Story posted October 10, 2013
Crystal Hall, Postdoctoral Fellow in the Humanities, is assisting with the "Gateway to the Digital Humanities" course in Fall 2013. She has a Ph.D. in Italian and teaching experience in the field of digital humanities. Professor Hall has received teaching grants for course-design that implements digital humanities tools and approaches. She has written extensively on the relationship between science and literature, particularly in the case of Galileo Galilei. She is author of the forthcoming monograph Galileo's Reading (Cambridge University Press, December 2013). In Spring 2014 she will be teaching a course on the rhetoric of big data in the early modern period with a specific focus on the Copernican controversy. She recently spoke with Jack Gieseking about her research and digital studies.
What is your research focus? What questions motivate your inquiry?
The simple answer is that I do research on Galileo, but this means that my field of study encompasses portions of literary studies, art history, the history of science, the history of the book, philosophy, astronomy, physics, medieval studies, and history. I am now using tools and methodologies from the digital humanities (DH) to complement my analysis of Galileo’s writing and his process of inquiry into the physical world. What this really means is that I am analyzing a larger body of sources and objects than I would be able to if I were working without a computer. Not only am I still asking many of the same questions of the texts and cultural contexts with which I work, but I can now ask new questions thanks to the tools of DH. Lately I have been inspired by the question of what role the book (or manuscript) plays in the development of Galileo’s new science, particularly since he claims that individuals should not rely on the words of others to understand the world, but should interact with it themselves and draw conclusions from experimentation. I think this line of inquiry has the potential to connect with present-day discussions of the relationship between scientific and humanistic disciplines.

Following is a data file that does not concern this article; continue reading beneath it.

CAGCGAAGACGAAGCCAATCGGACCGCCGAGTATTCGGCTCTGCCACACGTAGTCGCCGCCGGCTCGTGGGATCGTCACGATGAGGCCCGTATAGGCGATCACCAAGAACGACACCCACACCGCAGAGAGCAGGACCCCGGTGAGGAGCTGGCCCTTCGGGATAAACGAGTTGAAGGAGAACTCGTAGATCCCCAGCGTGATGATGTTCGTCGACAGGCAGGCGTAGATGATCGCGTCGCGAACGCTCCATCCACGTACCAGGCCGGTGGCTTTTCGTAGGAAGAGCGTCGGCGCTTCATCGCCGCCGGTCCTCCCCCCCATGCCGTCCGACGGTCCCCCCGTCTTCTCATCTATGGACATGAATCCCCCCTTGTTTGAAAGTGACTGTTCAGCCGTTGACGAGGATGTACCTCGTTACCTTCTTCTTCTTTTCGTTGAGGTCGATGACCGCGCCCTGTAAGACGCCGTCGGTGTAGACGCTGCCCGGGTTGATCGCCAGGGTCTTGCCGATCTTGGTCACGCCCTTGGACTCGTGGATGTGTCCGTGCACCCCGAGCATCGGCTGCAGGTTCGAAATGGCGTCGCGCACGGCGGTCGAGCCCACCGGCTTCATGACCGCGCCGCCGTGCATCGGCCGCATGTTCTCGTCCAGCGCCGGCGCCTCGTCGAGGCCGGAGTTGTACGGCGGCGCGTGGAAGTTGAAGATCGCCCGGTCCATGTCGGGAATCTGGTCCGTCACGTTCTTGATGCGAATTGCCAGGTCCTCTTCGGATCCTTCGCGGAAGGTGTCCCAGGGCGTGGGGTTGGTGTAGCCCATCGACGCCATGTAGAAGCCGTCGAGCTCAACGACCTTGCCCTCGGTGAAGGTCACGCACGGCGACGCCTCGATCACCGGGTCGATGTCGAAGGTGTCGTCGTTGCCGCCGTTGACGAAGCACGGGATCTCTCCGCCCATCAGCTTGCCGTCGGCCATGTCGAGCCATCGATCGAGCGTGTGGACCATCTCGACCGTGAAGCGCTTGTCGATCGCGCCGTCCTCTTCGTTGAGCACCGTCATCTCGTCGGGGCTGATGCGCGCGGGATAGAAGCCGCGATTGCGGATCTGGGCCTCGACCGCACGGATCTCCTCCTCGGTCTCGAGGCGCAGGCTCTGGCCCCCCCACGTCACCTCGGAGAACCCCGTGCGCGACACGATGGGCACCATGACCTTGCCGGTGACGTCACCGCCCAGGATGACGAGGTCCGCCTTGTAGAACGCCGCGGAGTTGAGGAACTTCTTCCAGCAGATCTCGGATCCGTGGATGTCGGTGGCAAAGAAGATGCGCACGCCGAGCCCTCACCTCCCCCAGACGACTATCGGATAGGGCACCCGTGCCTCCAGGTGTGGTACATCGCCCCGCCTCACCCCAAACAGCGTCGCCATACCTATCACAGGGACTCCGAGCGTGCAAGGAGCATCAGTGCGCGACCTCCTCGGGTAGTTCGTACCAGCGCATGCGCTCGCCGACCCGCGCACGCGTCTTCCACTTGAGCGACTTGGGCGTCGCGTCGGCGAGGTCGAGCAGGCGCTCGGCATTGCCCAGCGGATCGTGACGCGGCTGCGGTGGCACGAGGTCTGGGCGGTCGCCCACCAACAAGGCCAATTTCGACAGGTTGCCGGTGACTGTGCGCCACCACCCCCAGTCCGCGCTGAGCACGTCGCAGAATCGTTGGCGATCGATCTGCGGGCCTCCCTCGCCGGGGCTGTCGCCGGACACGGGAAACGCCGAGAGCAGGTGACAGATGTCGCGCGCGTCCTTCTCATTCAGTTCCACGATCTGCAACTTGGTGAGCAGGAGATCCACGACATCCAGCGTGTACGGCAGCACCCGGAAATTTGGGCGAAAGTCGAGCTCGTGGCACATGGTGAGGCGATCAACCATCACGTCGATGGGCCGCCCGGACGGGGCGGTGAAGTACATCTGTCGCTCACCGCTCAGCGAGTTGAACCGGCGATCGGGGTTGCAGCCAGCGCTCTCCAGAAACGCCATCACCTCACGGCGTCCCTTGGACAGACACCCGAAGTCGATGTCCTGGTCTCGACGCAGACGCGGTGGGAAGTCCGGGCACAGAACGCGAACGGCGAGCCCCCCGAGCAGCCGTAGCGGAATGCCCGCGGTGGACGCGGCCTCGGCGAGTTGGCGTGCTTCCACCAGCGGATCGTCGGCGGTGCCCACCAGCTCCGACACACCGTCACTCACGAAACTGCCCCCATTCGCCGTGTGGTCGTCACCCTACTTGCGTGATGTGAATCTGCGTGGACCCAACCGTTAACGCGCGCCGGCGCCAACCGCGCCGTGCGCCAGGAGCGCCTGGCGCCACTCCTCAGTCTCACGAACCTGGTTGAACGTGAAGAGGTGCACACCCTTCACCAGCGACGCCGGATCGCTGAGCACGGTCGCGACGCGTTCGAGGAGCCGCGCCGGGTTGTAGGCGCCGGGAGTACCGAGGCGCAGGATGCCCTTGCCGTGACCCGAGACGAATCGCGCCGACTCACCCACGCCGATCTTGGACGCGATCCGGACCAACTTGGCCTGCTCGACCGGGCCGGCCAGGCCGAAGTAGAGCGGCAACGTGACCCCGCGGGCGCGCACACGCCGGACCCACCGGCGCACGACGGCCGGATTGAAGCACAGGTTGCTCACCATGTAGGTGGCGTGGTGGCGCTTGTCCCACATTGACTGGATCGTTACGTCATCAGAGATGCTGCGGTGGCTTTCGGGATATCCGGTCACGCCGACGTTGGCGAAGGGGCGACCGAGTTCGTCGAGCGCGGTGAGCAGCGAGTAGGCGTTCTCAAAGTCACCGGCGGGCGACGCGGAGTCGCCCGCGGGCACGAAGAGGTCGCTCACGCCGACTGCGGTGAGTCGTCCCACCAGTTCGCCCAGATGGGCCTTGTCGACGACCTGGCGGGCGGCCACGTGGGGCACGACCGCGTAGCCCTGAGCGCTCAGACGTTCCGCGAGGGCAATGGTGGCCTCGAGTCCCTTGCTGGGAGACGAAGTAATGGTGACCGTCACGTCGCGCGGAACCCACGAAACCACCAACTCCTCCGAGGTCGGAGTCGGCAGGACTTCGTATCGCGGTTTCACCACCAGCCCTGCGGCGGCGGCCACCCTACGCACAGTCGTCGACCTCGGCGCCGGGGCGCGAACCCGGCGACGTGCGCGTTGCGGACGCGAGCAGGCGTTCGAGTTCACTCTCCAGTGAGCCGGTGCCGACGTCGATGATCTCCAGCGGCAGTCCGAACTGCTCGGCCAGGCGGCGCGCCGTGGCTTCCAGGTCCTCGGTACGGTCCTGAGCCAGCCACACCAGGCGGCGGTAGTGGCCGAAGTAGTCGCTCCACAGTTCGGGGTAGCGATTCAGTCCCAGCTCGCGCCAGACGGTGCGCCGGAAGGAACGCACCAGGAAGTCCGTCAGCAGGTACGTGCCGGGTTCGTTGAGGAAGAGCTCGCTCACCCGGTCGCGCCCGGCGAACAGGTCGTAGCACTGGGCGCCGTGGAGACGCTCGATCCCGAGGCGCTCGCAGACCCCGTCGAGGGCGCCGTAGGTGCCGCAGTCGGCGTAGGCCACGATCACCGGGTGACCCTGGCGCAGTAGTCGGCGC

Could you tell me a little bit about what your current research project?
Right now I am focused on reconstructing and analyzing Galileo’s library, a challenging task since the sources that talk about his books are incomplete, some due to the nature of record keeping 400 years ago, some due to the intentional destruction of this information. I am organizing my research about the titles and sources in a database; I am using optical character recognition (OCR) to convert images of books to text; I am marking text files with XML to categorize structures and attributes; I am preparing large-scale textual analysis on hundreds of books to examine patterns of word usage, structural similarities, thematic parallels, use of quotations, and more; I plan to examine the networks of information sharing through early modern books; and eventually I hope to write a computer program that will highlight areas within the library that are deserving of a closer reading and focused analysis.
Why, in your opinion, is the study of digital and computational studies compelling and relevant to students?
Digital and computational studies remind me very much of studying a foreign language because of the immediate contact that exists between the student and the world in which she is living (or hoping to live). For example, by learning how to write a program that identifies Van Gogh’s use of blue in his self-portrait, students are also learning how their favorite apps manipulate their photos. More importantly, at least for me, speaking as a humanities professor, understanding the cultural codes with which Van Gogh communicated his message through color can lead those same students to create their own product (commercial, artistic, etc.) with full awareness of the message they are sending to viewers.